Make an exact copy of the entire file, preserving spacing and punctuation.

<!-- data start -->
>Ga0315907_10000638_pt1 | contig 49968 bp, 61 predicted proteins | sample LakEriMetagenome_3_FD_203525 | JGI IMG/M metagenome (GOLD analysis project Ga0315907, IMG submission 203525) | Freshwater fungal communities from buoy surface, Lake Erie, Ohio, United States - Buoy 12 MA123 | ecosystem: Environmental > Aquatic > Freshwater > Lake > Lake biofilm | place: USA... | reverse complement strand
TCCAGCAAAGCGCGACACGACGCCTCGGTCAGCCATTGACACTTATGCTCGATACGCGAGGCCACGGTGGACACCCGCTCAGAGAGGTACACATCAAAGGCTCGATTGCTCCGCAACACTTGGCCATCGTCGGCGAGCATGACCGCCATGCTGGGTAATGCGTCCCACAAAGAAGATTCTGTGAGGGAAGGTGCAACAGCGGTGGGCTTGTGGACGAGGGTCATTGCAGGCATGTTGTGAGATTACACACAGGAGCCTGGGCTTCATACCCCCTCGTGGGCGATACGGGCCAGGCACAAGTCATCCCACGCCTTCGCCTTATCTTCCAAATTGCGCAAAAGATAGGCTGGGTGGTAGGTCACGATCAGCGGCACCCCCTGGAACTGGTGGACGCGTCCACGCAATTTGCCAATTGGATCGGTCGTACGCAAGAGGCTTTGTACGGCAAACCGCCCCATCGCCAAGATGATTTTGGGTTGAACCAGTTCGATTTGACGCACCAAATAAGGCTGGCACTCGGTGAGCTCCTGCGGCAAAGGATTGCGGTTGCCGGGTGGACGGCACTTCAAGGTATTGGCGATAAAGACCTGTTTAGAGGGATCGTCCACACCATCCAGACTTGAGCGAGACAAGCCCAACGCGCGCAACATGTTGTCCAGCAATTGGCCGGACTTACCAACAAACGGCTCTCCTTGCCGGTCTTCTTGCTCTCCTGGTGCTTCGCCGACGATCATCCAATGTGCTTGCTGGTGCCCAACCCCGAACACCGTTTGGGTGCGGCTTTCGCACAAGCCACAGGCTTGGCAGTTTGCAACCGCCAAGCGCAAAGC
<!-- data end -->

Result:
>Ga0315907_10000638_pt1 | contig 49968 bp, 61 predicted proteins | sample LakEriMetagenome_3_FD_203525 | JGI IMG/M metagenome (GOLD analysis project Ga0315907, IMG submission 203525) | Freshwater fungal communities from buoy surface, Lake Erie, Ohio, United States - Buoy 12 MA123 | ecosystem: Environmental > Aquatic > Freshwater > Lake > Lake biofilm | place: USA... | reverse complement strand
TCCAGCAAAGCGCGACACGACGCCTCGGTCAGCCATTGACACTTATGCTCGATACGCGAGGCCACGGTGGACACCCGCTCAGAGAGGTACACATCAAAGGCTCGATTGCTCCGCAACACTTGGCCATCGTCGGCGAGCATGACCGCCATGCTGGGTAATGCGTCCCACAAAGAAGATTCTGTGAGGGAAGGTGCAACAGCGGTGGGCTTGTGGACGAGGGTCATTGCAGGCATGTTGTGAGATTACACACAGGAGCCTGGGCTTCATACCCCCTCGTGGGCGATACGGGCCAGGCACAAGTCATCCCACGCCTTCGCCTTATCTTCCAAATTGCGCAAAAGATAGGCTGGGTGGTAGGTCACGATCAGCGGCACCCCCTGGAACTGGTGGACGCGTCCACGCAATTTGCCAATTGGATCGGTCGTACGCAAGAGGCTTTGTACGGCAAACCGCCCCATCGCCAAGATGATTTTGGGTTGAACCAGTTCGATTTGACGCACCAAATAAGGCTGGCACTCGGTGAGCTCCTGCGGCAAAGGATTGCGGTTGCCGGGTGGACGGCACTTCAAGGTATTGGCGATAAAGACCTGTTTAGAGGGATCGTCCACACCATCCAGACTTGAGCGAGACAAGCCCAACGCGCGCAACATGTTGTCCAGCAATTGGCCGGACTTACCAACAAACGGCTCTCCTTGCCGGTCTTCTTGCTCTCCTGGTGCTTCGCCGACGATCATCCAATGTGCTTGCTGGTGCCCAACCCCGAACACCGTTTGGGTGCGGCTTTCGCACAAGCCACAGGCTTGGCAGTTTGCAACCGCCAAGCGCAAAGC